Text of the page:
"We basically took it down to the ground," says Podell, 52. "It wasn't just raising the roof — we were using the footprint of the house but we created larger rooms."

But instead of several new, small rooms, she wanted to be mindful of her space and create large rooms, and expand the ones she already had.

"We wanted it to be a home where the kids could go into every room and no one would say, ‘Don’t sit there,’" she says, "and we wanted all the rooms to be usable."

For example, they got rid of an office and used the space to expand the dining room. They also turned a coat closet into a powder room.

Jim Smiros, who led the renovation, says the house initially looked like a 1960s-style ranch.

"They liked the location, but they weren't happy with the appearance of the home from the exterior," he says.

It just needed some updates — and a raised roof, to make way for a larger attic.

"We knew it was going to be a total redo," Smiros says. "We worked hard to preserve the main elements of the house while recasting it."

Smiros and his team did everything, from replacing brick and changing the roof shingles from asphalt to wood, to adding window arches and shutters.

Podell runs her own company, Jill Podell Interiors. With her designer's eye, she worked to give the house a more modern aesthetic within. Moving from a Manhattan apartment to a large Long Island home ended up being an adventure for her and her kids.

"The kids right away were super-excited," she says. "It wasn’t a challenge getting them to acclimate."

Big lot, small home

Jeff Stineback and his family moved into a rarity in Northport, he says: a small house on a large lot. It was 980 square feet with two bedrooms and one bathroom, on a half-acre property.

"It was just screaming to be renovated or expanded on," says Stineback, 45.

They ended up adding a garage and second floor to the house, which was originally just an attic. Everything to the right of the original property was added on, says Stineback.

"What was supposed to take four to six months, took 12 months," he adds.

Permits, inspections and electric and plumbing installation caused a delay into the winter months, and working in the snow was also a challenge. These delays added about $10,000 to the total cost of the renovation, Stineback says. That's because he paid for more builder's risk insurance due to the extended time period, and also had to undergo a variance process that ended up being unnecessary (but costly).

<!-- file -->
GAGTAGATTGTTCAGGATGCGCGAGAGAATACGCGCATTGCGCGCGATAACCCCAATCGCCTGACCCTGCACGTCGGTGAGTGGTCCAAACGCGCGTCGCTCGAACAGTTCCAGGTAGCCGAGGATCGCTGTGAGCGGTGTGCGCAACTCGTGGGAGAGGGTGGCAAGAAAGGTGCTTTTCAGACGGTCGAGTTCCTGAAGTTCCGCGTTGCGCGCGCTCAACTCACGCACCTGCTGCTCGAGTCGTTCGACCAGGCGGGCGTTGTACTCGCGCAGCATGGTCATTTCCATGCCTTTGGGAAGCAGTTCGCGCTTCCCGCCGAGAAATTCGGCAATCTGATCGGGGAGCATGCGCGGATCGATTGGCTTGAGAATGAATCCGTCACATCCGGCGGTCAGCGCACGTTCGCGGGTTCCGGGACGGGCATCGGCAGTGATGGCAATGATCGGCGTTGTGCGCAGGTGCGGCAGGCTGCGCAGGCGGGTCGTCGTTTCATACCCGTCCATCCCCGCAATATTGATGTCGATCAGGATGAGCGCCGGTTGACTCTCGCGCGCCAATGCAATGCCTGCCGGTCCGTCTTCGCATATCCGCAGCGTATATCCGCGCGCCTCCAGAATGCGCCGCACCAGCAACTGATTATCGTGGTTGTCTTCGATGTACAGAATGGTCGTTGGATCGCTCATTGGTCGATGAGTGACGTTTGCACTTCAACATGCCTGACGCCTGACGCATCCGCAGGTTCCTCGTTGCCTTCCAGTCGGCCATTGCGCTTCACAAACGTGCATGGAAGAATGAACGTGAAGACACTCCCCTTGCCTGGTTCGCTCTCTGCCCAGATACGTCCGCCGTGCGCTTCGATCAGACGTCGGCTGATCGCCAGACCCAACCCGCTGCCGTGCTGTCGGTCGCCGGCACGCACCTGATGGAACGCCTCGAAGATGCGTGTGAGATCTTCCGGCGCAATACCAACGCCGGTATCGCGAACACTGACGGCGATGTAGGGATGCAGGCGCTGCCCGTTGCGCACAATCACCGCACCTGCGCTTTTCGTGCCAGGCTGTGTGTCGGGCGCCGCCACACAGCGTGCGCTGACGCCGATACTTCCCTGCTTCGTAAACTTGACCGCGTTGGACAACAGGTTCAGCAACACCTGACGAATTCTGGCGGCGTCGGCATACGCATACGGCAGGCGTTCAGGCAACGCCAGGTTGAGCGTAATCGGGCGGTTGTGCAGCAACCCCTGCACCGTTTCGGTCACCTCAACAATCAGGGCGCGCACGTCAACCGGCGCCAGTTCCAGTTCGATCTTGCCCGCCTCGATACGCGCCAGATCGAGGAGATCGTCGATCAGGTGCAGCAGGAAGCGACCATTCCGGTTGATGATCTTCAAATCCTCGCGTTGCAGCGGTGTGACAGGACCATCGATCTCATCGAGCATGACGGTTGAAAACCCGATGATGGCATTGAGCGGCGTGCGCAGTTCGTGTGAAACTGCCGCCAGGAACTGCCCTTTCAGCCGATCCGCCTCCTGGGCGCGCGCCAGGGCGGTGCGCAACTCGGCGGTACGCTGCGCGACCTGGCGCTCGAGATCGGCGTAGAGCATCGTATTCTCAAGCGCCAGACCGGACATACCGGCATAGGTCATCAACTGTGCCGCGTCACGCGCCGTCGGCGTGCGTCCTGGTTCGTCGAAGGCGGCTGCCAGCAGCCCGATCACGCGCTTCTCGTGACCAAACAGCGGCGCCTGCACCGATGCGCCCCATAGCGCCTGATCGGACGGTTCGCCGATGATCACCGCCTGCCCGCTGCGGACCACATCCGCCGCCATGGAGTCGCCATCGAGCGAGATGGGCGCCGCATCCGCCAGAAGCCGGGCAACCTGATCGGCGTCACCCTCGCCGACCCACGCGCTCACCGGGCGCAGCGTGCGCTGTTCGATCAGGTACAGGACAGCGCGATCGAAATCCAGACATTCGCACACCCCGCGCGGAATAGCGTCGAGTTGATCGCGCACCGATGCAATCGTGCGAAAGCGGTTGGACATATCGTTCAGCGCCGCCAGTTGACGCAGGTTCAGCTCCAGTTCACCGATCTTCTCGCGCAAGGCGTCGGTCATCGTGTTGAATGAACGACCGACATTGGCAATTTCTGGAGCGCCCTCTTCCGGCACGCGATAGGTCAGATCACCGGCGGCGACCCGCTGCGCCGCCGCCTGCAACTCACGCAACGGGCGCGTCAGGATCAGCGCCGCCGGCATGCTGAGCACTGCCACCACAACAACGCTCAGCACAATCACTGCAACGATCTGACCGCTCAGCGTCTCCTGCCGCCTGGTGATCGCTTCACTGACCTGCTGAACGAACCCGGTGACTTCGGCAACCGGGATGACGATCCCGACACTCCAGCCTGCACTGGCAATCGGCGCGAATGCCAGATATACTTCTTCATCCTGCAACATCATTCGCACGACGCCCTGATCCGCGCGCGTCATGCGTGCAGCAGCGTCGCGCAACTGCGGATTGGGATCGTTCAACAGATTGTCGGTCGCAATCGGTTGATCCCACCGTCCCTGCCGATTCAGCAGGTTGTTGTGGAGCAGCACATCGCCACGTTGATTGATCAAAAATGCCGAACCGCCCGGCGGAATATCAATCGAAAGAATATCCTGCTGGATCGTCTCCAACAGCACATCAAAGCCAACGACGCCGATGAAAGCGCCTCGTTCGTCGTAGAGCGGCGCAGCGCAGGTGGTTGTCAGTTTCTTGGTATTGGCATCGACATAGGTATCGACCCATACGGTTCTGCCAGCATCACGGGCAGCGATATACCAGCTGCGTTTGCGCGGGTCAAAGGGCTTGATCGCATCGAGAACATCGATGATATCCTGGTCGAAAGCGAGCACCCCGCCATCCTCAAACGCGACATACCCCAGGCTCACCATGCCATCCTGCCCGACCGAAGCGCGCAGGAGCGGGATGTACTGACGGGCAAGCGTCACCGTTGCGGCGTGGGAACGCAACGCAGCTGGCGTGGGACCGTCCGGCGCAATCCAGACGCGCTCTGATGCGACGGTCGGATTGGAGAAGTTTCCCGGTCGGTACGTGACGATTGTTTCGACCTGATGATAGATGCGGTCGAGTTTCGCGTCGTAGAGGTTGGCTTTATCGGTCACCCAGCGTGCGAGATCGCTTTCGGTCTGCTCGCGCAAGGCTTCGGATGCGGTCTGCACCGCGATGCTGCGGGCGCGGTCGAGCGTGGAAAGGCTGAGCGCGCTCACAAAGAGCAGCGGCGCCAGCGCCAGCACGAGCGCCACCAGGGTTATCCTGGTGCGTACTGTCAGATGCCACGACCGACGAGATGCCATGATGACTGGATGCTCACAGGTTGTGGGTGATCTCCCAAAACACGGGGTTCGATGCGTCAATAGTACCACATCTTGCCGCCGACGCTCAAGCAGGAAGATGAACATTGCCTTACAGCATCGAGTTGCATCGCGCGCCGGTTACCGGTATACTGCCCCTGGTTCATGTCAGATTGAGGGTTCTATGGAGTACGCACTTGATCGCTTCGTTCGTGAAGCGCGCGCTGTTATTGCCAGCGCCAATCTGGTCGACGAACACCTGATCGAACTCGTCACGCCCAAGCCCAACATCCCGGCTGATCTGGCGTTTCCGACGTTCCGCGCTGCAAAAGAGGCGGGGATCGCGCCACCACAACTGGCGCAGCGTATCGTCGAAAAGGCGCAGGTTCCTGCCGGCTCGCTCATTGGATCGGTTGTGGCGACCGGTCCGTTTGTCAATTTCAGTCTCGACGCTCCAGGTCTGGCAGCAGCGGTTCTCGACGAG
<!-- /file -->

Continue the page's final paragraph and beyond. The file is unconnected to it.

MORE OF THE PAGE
The family moved from Boston to Long Island, where Stineback’s wife is from. They stayed with relatives during the renovation.

Hiring a contractor whowife is experienced and trustworthy is essential, he advises.

"Having a crew that's going to be there when they say they're going to be there, and finish on time I think is really the most important thing," he says.

And Stineback had a good handle on how everything was going, even when he wasn't on site.

"Keeping an open communication with your contractors is really important," he says. "If you’re not feeling that something is going right, tell them immediately and don’t be afraid to do that."

After finding the right furniture and getting comfortable with all the new space, Stineback, his wife and twin daughters settled in. After about a year, he says it really felt like "home."

"If you have an opportunity to find a house you can expand on, it’s such a unique thing on the Island to be able to do that," he says. "If you can do that, go for it and don’t be afraid."

By Rachel WeissRachel.Weiss@newsday.com

Rachel Weiss joined Newsday in 2016. She is a real estate/living reporter. Rachel produces videos and is one of the hosts of Newsday's Alexa news briefings. She was also the lead reporter on Newsday's LI Acts of Kindness series.